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Business

Arora's exit highlights SoftBank's succession problem

TOKYO -- The unexpected departure of SoftBank Group President Nikesh Arora is raising concerns over one-man rule by Chairman Masayoshi Son, who doubles as CEO and is expected to take charge of international operations when his heir apparent steps down.

"My mental and physical ability should not hold the company back from growing," Son had said when asked why he was rushing to find a successor. The plan had been to turn the Japanese telecommunications giant over to Arora to usher in "SoftBank 2.0," the second stage of growth.

Yet Son "started wanting to stay on a little longer" while approaching his self-imposed retirement. He had a 20% stake in SoftBank at the end of March, making him the leading shareholder. The recent development raises questions as to whether he is managing in the interests of other stockholders as well.

It is highly unusual for a company to shake up its leadership on the eve of a shareholders' meeting just because its chief executive got cold feet. "Legally speaking, it's not a problem," a corporate governance lawyer said. "But Mr. Son has the responsibility to explain why this happened to his shareholders."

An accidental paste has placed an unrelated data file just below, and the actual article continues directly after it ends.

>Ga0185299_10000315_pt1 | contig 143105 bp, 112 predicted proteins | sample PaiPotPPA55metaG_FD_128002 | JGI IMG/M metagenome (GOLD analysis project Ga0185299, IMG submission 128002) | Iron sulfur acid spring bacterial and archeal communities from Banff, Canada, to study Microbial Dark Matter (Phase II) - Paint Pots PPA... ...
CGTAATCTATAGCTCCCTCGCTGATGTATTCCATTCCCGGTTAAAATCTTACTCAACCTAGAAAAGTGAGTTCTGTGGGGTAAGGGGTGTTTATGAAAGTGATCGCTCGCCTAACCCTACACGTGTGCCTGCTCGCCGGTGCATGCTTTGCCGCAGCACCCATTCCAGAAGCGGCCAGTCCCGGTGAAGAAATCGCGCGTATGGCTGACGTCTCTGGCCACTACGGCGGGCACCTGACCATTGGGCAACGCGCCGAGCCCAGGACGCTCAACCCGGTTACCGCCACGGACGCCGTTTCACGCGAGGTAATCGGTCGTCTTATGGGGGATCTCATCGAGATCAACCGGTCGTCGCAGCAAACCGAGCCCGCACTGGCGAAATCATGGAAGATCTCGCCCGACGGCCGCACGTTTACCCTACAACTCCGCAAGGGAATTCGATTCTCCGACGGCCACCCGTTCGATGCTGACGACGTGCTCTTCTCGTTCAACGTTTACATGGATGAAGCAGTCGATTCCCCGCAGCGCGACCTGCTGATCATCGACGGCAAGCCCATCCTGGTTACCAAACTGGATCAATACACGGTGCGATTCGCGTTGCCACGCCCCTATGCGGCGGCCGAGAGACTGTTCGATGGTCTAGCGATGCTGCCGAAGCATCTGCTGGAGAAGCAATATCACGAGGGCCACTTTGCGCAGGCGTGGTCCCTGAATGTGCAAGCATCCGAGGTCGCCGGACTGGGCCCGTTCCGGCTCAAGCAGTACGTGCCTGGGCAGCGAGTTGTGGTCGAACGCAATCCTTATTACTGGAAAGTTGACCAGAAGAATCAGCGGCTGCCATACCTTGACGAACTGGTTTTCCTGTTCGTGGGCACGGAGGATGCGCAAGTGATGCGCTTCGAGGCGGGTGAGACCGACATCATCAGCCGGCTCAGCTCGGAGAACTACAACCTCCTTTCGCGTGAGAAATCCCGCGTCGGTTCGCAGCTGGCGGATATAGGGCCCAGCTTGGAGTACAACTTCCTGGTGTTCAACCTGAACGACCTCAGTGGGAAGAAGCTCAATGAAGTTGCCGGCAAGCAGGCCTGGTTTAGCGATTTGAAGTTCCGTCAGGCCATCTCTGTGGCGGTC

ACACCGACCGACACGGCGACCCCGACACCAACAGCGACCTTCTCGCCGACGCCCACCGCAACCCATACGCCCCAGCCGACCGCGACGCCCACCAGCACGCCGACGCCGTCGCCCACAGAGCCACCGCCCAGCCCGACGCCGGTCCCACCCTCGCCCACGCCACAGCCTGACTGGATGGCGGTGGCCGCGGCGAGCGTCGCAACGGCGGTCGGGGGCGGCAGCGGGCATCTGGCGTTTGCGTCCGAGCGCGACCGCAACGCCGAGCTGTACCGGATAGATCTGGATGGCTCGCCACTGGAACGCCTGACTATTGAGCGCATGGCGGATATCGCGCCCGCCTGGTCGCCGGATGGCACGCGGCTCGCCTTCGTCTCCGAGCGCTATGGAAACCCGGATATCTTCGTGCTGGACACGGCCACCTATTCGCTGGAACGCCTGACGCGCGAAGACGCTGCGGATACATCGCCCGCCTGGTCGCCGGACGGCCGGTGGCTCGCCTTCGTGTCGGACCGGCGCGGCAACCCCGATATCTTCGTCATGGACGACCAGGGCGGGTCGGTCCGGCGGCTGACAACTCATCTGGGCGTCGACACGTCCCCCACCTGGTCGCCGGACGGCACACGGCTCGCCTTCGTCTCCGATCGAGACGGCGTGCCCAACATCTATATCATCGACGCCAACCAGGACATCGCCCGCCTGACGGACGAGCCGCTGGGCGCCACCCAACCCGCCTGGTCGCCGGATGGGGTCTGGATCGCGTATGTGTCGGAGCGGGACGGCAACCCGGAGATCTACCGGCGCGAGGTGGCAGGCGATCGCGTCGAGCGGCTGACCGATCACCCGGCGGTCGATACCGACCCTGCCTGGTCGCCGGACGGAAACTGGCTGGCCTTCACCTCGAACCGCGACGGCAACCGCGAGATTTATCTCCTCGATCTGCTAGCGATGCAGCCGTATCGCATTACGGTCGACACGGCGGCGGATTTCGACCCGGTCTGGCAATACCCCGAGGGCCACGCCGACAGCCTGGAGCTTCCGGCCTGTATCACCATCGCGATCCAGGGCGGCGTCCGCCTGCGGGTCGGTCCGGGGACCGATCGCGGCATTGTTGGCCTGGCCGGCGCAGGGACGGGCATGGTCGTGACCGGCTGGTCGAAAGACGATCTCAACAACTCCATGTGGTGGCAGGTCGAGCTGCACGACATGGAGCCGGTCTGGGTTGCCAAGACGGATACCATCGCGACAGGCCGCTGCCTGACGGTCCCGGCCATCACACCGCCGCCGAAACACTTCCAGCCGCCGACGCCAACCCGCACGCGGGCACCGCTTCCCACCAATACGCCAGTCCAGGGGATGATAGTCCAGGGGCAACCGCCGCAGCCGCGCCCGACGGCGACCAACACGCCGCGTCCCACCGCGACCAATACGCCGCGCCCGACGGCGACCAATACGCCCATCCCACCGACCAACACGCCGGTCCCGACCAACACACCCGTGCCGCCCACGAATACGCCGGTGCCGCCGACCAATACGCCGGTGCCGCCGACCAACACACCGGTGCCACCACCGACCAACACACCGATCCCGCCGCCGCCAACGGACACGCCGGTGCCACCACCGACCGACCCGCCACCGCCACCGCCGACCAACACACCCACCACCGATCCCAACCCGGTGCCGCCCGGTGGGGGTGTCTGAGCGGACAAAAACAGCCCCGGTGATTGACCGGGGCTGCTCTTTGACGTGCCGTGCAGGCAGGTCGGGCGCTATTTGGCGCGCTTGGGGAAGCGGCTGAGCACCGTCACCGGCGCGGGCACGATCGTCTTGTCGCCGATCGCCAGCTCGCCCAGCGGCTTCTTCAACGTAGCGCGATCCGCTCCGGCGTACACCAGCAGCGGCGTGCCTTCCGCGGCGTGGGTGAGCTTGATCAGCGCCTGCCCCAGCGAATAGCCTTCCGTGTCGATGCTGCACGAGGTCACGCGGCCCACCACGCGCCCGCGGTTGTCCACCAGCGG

A number of shareholders had raised questions regarding Arora's performance as president. SoftBank had just dismissed such concerns Monday as "without merit." Son has also said that "no leader can replace" Arora in running the international businesses.

Some market watchers believe that SoftBank will be forced to revise its management strategy. "The company will lose the connections Arora had in India and Google," said Jun Tanabe of JPMorgan Securities Japan.

"SoftBank faces renewed risks now that its succession planning is back to square one," said Masahiko Ishino of the Tokai Tokyo Research Center. Son said he plans to remain CEO for at least another five to 10 years. "Investors could take the company's muddied outlook negatively," Ishino warned.

(Nikkei)

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